Past BAT sales of A60 Supras have seen them go for much higher, including a 63,000-mile ’86 that made $45,000 earlier in the month. Back in March, a different ’86 with 92,000 miles, minor rust, and curb-rashed wheels sold for the same money as our feature car.

But was this Supra a steal? Well, since real-world sales involve enough variables (like that biggie, emotion) to disconnect them somewhat from price guide figures, it’s easy to make the case that it certainly could have gone for more, even a lot more. Conversely, one could also argue that the noted minor rocker damage and the needed timing belt replacement put this car right where it should be. We’re going to err on the side of bargains, however. Because it appears that very soon, this Supra will indeed go for more, as the buyer is not the end user here but is instead a broker of classic cars to the Middle East. The Supra is already listed for $35,000 on his Instagram sales page. Assuming he does indeed sell it on for that price, the $24,250 BAT result was absolutely a steal—and a tidy profit.

Let’s just hope whoever ultimately ends up with this crisp Supra services that timing belt and then enjoys the heck out of it for years to come.

Bring a Trailer / The_Dude_Abides


  • Scott Sniff says:

    Nice clean car! I had an 86 Cressida with the same engine and the 5-speed, which was quite rare in that car. While doing the timing belt isn’t a bad idea, even the manual didn’t call for it at any time, unless you went by the Severe Schedule. Those older engines were non-interference valve design, so not only would no damage be done if it broke, those original Toyota belts were such high quality that they really never broke under normal driving conditions. The same went even for the early Lexus V8s (through the 94 model year); no need for timing belt in the Normal Schedule. My dad had a 99 LS400 and never had the timing belt done. When I ended up owning it, I was surprised to see that old belt on an over 200k engine! While this was negligence on his part, and could have caused major engine damage, it was still humming along happily, with all the cogs intact, though the back of it was starting to crack. I did all the maintenance that should have been done over the previous 12 years, but it’s still a testament to Toyota quality! If you’ve got a Honda or anything else, keep on top of that belt! If you’ve got an older Toyota, you probably don’t need to worry about it except for peace of mind or if you want to go on a long trip.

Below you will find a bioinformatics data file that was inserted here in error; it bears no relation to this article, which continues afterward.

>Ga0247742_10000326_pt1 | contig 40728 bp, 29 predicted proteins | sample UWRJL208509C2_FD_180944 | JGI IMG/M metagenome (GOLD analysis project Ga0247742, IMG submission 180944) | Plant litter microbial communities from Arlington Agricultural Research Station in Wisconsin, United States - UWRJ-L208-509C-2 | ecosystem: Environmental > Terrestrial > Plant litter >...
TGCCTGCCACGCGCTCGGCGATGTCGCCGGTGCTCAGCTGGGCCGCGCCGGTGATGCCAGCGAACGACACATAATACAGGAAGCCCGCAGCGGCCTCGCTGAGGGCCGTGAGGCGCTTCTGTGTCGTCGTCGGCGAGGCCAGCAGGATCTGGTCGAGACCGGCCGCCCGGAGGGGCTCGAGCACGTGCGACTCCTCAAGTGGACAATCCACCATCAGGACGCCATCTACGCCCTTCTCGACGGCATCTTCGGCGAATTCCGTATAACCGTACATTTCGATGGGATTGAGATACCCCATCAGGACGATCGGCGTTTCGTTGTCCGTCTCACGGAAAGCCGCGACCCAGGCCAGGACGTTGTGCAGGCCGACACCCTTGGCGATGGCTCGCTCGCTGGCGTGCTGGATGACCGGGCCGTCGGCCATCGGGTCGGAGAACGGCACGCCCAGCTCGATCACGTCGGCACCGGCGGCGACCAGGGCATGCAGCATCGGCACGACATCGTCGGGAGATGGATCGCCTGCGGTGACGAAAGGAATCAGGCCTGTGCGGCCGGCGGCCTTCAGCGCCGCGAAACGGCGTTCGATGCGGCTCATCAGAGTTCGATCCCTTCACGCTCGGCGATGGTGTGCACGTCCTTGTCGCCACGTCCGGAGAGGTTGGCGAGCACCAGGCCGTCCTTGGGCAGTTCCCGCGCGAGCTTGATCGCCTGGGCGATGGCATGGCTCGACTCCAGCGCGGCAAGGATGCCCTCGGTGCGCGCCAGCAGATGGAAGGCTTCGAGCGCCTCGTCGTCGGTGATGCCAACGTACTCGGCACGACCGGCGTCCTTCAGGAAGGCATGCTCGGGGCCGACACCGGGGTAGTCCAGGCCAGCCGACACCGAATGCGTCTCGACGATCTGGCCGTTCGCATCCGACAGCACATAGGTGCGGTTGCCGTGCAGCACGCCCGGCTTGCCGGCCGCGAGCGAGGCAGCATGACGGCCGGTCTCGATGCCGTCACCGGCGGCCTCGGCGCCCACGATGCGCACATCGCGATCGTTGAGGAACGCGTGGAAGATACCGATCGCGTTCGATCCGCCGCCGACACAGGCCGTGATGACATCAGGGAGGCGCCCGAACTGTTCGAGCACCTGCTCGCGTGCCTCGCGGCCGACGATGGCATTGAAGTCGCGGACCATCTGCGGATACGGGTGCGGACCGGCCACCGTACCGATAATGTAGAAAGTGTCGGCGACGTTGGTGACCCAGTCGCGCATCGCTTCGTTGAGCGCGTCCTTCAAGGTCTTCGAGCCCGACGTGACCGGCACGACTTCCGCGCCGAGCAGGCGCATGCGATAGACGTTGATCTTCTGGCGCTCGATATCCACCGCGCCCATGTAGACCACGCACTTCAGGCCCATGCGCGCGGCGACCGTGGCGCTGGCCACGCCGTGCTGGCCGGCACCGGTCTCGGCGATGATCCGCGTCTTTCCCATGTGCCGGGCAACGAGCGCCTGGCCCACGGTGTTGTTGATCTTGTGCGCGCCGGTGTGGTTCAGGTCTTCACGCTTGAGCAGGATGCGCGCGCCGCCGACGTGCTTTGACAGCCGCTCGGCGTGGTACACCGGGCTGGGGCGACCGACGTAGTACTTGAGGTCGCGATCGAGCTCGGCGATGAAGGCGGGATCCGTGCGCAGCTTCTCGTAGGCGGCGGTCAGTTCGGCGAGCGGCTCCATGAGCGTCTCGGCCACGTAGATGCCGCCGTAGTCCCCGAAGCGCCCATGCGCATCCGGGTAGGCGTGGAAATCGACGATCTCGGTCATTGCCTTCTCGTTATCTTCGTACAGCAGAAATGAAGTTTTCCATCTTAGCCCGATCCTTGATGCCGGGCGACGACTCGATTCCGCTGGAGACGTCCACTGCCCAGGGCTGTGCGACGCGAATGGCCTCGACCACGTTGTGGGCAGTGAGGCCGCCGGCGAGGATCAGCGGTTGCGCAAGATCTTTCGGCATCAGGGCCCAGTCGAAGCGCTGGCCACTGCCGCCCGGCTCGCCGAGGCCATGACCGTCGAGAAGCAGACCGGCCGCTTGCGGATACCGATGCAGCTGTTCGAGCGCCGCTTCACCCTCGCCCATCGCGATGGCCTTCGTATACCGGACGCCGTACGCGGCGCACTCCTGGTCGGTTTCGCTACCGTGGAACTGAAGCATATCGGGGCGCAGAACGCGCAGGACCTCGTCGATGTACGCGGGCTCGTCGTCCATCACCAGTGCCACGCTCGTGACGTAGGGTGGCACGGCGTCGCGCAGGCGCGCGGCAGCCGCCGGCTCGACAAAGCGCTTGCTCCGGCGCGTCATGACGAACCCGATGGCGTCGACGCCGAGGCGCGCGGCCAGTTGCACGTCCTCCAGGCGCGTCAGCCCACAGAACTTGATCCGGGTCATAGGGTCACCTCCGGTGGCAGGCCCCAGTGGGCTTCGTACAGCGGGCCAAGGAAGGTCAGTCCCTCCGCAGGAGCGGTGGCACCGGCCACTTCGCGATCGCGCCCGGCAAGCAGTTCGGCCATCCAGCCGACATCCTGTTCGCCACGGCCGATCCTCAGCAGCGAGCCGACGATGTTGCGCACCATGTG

• Paul Ipolito says:

    The wannabe auctioneers on BaT are a good reason to avoid reading the comments.

    • Brian W says:

      I’m sorry but what exactly is a wannabe auctioneer. If you don’t want to read the comments why are you commenting? Last time I checked everyone’s cash is just as green as the next person’s. GLWA to seller, and taking your trolling elsewhere please.

  • Gary Bechtold says:

    So it was not bought to be enjoyed which is too bad. These are great cars but it deserves a home that will be long term not some useless flipper.

  • Norman Resnick says:

    I bought a 1983 Supra loaded from Boch Toyota in Mass. (stick)
    Car was fantastic to drive, except in wet weather.
    Had to replace all 4 wheels with narrower tires to use during winter months.
    Put over 150 K before selling

  • CudaRay says:

    I had a 1983 Celica GTS as a company car in 1983 – 1984. It was essentially a Supra with a 4-cylinder engine. Everything else was the same. I liked that car so much, that when the lease was up, I purchased the car via purchase option for $8,000 and had it for another 10 years and 263,000 miles. The only thing repairs that had to be done, other than routine maintenance, was a clutch and a water plump. And unless I am mistaken, I believe the 22R engine has a timing chain, not a belt.